ASN Wikibase Occurrence # 308256
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Narrative:On February 15, 2023 at approximately 1458 hours local Alabama time, Huntsville Approach Control was giving vectors to the Black Hawk pilots flying “Guard 85-24416” and had cleared them from 4,000 feet down to 3,000 feet, to intercept the localizer for the ILS 18L approach, into Huntsville International Airport, Alabama (KHSV).
|Time:||c. 15:00 LT|
Sikorsky UH-60L Black Hawk
|Owner/operator:||Tennessee National Guard|
|Fatalities:||Fatalities: 2 / Occupants: 2|
|Aircraft damage:|| Written off (damaged beyond repair)|
|Location:||Harvest, AL -
United States of America
|Phase:|| En route|
|Destination airport:||Huntsville International Airport, AL (HSV/KHSV)|
|Confidence Rating:|| Information is only available from news, social media or unofficial sources|
Approach control gave “Guard 85-24416” a vector to “turn left heading 270°” and the pilot responded back with a short, broken “…70”, then at this point, the Approach controller suddenly lost RADAR contact with the Black Hawk flying at approximately 2,900 feet (ASL), 12-miles from the airport. There were no more radio transmissions from the helicopter crew in response back to the approach controller’s radio calls.
At this critical point, at 1458:48 hours local time, something went horribly wrong with this ILS instrument approach, whether it was caused by a mechanical failure (ie. tail rotor failure, stabilator failure or an instrument failure) or whether it was caused by spatial disorientation during IMC conditions, with a loss of controlled flight, is yet to be determined by the NTSB and Army investigators.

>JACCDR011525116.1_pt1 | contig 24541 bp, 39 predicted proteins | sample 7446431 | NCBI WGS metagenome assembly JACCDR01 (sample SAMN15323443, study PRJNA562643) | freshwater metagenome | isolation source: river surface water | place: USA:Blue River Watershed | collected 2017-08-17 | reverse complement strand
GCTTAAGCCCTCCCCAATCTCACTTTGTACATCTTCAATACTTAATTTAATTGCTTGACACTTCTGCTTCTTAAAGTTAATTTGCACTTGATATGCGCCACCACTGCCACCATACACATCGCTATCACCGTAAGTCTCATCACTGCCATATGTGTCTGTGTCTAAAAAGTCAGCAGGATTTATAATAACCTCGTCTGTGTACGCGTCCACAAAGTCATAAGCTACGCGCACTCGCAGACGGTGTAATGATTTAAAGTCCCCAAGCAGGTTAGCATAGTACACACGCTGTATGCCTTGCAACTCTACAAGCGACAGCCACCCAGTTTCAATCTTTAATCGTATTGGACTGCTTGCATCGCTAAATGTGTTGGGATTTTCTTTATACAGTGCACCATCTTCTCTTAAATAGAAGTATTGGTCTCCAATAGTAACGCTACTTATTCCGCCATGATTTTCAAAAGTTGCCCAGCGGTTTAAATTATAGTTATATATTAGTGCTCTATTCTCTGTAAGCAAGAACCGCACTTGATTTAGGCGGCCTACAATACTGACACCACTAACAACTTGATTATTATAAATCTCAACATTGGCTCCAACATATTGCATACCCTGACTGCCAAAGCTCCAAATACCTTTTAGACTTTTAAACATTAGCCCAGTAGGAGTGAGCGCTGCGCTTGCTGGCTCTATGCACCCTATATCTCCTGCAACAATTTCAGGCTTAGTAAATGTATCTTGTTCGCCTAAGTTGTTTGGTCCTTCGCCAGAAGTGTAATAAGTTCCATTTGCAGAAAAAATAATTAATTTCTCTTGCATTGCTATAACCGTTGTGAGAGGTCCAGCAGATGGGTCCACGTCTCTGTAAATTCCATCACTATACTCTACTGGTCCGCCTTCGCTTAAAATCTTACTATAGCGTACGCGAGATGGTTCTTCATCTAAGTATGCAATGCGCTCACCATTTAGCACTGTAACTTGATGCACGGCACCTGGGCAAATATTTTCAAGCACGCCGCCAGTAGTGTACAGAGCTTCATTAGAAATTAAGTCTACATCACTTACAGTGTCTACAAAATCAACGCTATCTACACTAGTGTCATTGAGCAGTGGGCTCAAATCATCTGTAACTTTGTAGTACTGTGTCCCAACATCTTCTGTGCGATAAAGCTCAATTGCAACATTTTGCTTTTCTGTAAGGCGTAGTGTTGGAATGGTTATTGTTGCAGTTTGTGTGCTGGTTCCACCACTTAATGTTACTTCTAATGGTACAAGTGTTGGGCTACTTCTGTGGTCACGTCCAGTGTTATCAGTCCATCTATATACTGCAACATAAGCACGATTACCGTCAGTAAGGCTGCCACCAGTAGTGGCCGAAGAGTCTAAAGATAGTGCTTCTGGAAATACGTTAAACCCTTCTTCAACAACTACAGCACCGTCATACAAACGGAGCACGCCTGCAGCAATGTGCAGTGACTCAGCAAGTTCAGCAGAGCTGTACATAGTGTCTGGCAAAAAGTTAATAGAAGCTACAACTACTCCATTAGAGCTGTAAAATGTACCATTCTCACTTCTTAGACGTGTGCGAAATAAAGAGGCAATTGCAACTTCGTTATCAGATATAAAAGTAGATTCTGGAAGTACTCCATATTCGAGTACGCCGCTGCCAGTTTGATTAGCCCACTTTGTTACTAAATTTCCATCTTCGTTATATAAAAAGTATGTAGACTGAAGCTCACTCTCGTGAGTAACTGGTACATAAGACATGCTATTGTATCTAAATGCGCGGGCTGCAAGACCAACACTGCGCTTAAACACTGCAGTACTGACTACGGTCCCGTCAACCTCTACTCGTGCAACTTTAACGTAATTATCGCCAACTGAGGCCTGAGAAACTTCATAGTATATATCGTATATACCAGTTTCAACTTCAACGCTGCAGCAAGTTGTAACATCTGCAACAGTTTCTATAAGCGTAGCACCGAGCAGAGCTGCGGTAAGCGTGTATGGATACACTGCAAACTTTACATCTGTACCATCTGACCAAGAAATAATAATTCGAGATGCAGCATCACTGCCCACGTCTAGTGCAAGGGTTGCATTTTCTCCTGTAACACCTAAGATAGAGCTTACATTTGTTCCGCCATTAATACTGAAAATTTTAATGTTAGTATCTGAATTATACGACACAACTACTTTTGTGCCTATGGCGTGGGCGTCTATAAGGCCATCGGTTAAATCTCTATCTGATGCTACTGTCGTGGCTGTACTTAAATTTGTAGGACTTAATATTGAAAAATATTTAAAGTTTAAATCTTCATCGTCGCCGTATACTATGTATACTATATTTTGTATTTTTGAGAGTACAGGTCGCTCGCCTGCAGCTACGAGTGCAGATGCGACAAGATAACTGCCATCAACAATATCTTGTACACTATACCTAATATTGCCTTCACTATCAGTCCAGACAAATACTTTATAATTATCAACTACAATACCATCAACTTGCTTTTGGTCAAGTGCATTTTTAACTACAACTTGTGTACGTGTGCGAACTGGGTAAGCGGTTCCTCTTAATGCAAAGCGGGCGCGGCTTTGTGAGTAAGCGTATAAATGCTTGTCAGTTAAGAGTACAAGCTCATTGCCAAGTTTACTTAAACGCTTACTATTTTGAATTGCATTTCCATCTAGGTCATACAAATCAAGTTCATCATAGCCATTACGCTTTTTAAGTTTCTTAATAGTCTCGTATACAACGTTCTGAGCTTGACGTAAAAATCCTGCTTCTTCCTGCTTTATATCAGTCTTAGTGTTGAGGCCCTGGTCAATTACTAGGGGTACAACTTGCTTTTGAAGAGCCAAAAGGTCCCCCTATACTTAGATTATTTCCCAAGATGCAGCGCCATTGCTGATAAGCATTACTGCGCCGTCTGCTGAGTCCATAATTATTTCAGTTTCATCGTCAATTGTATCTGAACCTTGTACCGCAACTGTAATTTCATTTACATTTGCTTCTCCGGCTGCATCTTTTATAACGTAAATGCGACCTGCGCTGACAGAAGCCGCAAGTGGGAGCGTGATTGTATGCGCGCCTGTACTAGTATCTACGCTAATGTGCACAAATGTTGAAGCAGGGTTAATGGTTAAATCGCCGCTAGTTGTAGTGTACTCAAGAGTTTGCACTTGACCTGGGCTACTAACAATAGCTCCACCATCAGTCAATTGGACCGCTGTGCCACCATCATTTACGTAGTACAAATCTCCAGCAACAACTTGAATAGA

The helicopter was badly burned in the post crash fire and it is unknown if its onboard flight data recorder survived. If not, the best evidence to date, to aid with this investigation has been video and audio evidence recorded from a doorbell camera, that captured the final seconds of the crash sequence.
In this grainy video footage, the Black Hawk appears to emerge from the clouds, in an inverted, upside down orientation, with its nose down and facing approximately between the 9:00 o’clock and the 10:00 o’clock position, falling from the sky at an extremely fast rate of descent, with no rotor sound (only loud engine noise) and the helicopter suddenly kicks counterclockwise with its nose rotating to about the 4:00 o’clock position.
The pilots valiantly attempted to flip the helicopter to an upright position, getting it to approximately a 120° nose down attitude with the helicopter’s nose rotating back to and stopping at about the 6:00 o’clock position.
At this point, as the airflow reverses over the rotor disc and with the pitch in the blades, there is suddenly a loud & pronounced sound of excessive blade “slapping” & then the helicopter disappears out of view, behind the tree line, in what appears to be a near vertical nose down dive, followed by a loud popping sound, immediately followed by a large plume of black smoke rising from behind the trees.
The Black Hawk helicopter crashed in the grassy median on Highway 53 in Harvest, Alabama. No motorists on the highway were injured, but tragically both of the pilots onboard perished.
Note: This investigation is in its preliminary stages and it is not yet known what caused the Black Hawk to flip upside down into its unusual attitude and its subsequent loss of control.
https://www.rocketcitynow.com/article/news/local/aircraft-crash-lands-near-hwy-53-and-burwell-rd-harvest/525-952190ff-58aa-40d0-9f25-3f074f7c1194 https://www.al.com/news/huntsville/2023/02/authorities-on-scene-of-fatal-helicopter-crash-in-madison-county-no-survivors-officials-say.html https://flightaware.com/resources/airport/HSV/IAP/ILS+OR+LOC+RWY+18L/pdf
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